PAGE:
FIG. 4A illustrates a schematic of a latched amplifier in accordance with one embodiment;

FIG. 4B illustrates a schematic of a latched amplifier in accordance with an alternative embodiment;

FIG. 5A is a flow diagram of one embodiment of a method for fabricating a receiver;

FIG. 5B is a flow diagram of an alternative embodiment of a method for fabricating a receiver; and

FIG. 6 is a flow diagram of one embodiment of a method for receiving a signal.

DETAILED DESCRIPTION

In the following description numerous specific details are set forth. One of ordinary skill in the art, however, will appreciate that these specific details are not necessary to practice embodiments of the invention. While certain exemplary embodiments of the invention are described and shown in the accompanying drawings, it is to be understood that such embodiments are merely illustrative, and are not restrictive of the current invention. Embodiments of this invention are not restricted to the specific constructions and arrangements shown and described, because modifications may occur to those ordinarily skilled in the art.

FIG. 1A is a block diagram illustrating an integrated circuit 101 in accordance with one embodiment of the present invention. The integrated circuit 101 may include a receiver 107 for receiving signals. In one embodiment, the receiver 107 receives on chip signals. In alternative embodiments, the receiver 107 receives off chip signals and/or on chip signals. In one embodiment, the receiver employs differential signaling. In differential signaling, signals are represented with a signal pair, the difference of which represents the voltage value of the signal. Therefore, the signal can have both positive and negative values, for example +/−0.5V. In an alternative embodiment, single ended signaling is used. A single ended signal uses only one signal that can vary, for example, from 0 to 1.5V.

A transmitter (not shown) can combine multiple signals into a single multiplexed signal 117. In one embodiment, the multiple signals are combined into a single high speed multiplexed signal. The multiplexed signal 117 can be sent to the receiver 107. The receiver 107 may include a set of first components 111 (e.g., a set of latched amplifiers, or any other devices capable of de-multiplexing signals and providing offset compensation to de-multiplexed signals). In one embodiment, the receiver 107 includes a voltage margin control 103 for voltage margin sweeps coupled to the set of first components 111. In one embodiment, the receiver 107 includes a set of offset compensation controllers 133 coupled to the set of first components 111. In one embodiment, each member of the set of offset compensation controllers 133 is trimmed for offset cancellation each time power is applied to the receiver 107.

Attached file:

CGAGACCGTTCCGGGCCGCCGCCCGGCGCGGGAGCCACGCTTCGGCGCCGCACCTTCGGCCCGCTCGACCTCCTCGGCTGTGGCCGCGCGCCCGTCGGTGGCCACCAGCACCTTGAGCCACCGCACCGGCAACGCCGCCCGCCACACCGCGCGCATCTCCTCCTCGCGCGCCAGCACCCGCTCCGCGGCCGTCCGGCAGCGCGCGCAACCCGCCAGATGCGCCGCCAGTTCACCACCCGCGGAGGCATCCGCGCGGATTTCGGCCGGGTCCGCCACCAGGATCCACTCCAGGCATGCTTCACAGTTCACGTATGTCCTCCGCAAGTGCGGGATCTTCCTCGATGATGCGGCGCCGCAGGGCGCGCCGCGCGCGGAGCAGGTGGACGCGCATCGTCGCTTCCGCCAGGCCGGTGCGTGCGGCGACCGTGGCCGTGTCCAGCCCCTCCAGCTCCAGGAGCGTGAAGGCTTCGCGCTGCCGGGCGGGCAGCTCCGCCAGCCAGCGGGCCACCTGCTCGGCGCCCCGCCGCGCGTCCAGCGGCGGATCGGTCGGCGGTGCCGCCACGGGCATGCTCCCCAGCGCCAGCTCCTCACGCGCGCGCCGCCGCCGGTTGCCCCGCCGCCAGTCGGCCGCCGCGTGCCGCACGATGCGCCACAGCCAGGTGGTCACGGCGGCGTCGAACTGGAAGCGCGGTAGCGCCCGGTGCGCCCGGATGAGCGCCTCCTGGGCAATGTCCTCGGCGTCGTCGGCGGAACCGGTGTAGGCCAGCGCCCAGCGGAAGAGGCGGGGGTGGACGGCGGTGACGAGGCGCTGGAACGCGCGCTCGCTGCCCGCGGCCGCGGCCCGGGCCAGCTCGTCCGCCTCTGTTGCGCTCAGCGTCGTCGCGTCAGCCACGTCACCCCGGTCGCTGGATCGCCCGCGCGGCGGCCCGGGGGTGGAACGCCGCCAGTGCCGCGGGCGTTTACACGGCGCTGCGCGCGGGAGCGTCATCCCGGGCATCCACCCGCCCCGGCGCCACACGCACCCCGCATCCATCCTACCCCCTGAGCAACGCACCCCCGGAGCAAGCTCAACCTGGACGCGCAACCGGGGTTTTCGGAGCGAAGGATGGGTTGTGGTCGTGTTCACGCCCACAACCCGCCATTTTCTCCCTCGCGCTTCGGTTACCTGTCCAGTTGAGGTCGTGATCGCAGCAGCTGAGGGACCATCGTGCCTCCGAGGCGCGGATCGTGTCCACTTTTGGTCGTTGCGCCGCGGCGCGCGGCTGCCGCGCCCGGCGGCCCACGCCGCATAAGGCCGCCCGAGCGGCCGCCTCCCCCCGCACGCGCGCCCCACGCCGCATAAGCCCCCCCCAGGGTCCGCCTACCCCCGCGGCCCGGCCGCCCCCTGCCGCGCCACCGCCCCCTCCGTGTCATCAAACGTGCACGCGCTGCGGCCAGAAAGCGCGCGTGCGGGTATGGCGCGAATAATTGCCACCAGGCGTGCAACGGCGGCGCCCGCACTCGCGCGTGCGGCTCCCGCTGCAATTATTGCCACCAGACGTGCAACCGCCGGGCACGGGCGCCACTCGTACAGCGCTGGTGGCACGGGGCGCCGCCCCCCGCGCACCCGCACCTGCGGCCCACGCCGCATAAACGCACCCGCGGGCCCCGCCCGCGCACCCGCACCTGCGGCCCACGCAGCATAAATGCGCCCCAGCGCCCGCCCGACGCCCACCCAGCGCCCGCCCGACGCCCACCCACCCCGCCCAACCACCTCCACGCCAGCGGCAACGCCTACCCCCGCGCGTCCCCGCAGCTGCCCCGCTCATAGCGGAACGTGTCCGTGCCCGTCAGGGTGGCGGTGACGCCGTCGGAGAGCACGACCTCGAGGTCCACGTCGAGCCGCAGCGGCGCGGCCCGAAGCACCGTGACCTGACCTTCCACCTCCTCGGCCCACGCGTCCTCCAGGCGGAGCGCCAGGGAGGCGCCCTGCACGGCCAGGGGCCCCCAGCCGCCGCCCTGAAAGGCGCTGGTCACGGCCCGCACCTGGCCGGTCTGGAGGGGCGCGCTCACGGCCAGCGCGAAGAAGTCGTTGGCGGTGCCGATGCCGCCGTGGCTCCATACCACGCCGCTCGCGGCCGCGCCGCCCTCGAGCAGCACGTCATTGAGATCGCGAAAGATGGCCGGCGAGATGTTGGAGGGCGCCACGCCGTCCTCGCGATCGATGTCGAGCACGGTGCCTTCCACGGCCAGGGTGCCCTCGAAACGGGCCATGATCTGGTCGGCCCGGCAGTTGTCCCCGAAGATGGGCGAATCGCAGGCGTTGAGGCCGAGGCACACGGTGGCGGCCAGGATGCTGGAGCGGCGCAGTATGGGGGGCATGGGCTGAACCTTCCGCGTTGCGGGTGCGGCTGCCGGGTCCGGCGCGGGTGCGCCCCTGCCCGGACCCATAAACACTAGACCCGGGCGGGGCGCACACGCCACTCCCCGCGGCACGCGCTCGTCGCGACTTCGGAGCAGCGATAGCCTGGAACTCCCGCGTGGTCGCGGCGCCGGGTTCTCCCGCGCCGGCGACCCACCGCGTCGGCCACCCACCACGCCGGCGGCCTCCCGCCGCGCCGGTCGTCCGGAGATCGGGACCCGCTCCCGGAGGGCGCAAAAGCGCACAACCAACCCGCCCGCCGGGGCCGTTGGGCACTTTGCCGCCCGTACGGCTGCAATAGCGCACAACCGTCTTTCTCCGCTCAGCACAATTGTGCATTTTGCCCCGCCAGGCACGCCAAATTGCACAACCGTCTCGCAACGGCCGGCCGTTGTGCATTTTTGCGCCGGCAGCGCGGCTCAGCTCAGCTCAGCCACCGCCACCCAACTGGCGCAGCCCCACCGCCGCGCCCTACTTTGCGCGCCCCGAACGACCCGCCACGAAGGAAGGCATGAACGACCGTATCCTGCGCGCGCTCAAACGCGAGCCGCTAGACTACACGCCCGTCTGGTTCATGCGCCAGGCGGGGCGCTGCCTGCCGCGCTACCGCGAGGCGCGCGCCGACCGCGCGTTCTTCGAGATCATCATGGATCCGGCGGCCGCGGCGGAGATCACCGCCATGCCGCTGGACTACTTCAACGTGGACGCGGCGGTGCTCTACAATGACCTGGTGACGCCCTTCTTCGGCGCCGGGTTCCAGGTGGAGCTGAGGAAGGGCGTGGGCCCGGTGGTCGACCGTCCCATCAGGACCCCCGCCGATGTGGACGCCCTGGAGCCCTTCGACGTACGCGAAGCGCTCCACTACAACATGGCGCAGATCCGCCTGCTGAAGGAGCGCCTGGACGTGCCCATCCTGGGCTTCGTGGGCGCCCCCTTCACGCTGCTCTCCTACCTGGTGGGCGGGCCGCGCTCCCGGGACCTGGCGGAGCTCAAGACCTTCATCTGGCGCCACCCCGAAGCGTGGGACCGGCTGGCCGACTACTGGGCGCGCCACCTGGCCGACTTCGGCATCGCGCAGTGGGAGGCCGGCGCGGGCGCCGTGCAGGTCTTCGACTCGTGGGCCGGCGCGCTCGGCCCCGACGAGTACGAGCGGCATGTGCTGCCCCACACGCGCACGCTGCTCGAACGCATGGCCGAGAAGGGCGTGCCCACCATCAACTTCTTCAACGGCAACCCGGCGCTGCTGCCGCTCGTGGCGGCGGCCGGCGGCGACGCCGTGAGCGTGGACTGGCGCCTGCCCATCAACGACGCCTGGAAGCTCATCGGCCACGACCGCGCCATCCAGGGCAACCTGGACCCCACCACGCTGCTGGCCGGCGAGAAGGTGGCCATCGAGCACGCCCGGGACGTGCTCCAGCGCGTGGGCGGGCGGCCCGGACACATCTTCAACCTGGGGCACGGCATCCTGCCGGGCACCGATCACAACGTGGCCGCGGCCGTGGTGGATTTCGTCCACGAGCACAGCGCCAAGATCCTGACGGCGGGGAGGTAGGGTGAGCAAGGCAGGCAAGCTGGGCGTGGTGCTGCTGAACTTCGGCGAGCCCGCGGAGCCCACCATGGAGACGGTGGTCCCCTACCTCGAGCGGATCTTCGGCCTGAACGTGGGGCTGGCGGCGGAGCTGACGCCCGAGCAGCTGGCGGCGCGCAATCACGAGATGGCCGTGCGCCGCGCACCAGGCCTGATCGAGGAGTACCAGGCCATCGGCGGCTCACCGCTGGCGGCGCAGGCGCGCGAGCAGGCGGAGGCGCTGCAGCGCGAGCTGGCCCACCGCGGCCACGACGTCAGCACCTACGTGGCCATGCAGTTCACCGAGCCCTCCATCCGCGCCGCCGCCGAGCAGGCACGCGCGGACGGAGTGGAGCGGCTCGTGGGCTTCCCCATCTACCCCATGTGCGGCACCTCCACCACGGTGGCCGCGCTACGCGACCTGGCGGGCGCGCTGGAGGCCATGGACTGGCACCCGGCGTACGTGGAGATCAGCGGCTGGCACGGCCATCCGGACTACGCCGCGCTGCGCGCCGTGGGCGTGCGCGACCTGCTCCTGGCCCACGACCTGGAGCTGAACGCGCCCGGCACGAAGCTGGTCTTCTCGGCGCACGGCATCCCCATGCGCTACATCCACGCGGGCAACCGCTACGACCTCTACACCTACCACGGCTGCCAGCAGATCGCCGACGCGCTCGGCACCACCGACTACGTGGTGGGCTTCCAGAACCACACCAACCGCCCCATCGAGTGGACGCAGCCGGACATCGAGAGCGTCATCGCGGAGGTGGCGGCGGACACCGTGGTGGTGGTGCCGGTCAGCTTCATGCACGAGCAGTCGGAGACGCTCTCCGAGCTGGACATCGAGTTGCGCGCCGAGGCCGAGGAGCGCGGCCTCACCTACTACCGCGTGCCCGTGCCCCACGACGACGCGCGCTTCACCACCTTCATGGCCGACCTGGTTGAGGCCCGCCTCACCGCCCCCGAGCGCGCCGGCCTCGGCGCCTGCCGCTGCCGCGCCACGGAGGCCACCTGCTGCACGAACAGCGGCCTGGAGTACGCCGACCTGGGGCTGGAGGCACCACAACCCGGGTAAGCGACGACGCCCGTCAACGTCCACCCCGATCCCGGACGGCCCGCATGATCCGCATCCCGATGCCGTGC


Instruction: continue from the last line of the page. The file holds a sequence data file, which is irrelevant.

In one embodiment, a logic processing unit 112 is connected to outputs of the set of first components 111. The logic processing unit 112 is provided to process received de-multiplexed signals 120, and to output processed signals 122. In one embodiment, the logic processing unit 112 includes a serial to parallel converter. The serial to parallel converter is used to slow down de-multiplexed signals and output slowed parallel signals for improved parallel signal operation. Alternatively, the logic processing unit 112 operates without a serial to parallel converter.

In one embodiment, an electrostatic discharge (ESD) 113 is connected in parallel to the receiver 107. In an alternative embodiment, the receiver 107 does not contain an ESD. The ESD 113 is a protective circuit that can prevent damage to the receiver when a surge occurs, such as from an electric static discharge. In one embodiment, when no surge is present, the ESD 113 has no appreciable effect on the receiver 107.

FIG. 1B is a block diagram illustrating an integrated circuit 151 in accordance with an alternative embodiment of the present invention. The integrated circuit 151 may include a receiver 153 for receiving signals. In one embodiment, the receiver 153 receives on chip signals. In alternative embodiments, the receiver 153 receives off chip signals and/or on chip signals.

In one embodiment, multiple signals are combined into a single high speed multiplexed signal 117, that can be sent to the receiver 153. The receiver 153 may include a set of first components 111 coupled to a second component 155. The set of first components 111 may be, for example, a set of latched amplifiers, or any other devices capable of de-multiplexing signals and providing offset compensation to de-multiplexed signals. The second component may be, for example, a variable offset comparator (VOC) or a preamplifier. In one embodiment, the receiver 153 includes a voltage margin control 103 for voltage margin sweeps coupled to the second component 155. In one embodiment, the second component is interposed between, and coupled to, the voltage margin control 103 and the set of first components 111. In one embodiment, the receiver 153 includes a set of offset compensation controllers 133 coupled to the set of first components 111. In one embodiment each member of the set of offset compensation controllers 133 is trimmed for offset cancellation each time power is applied to the receiver 153.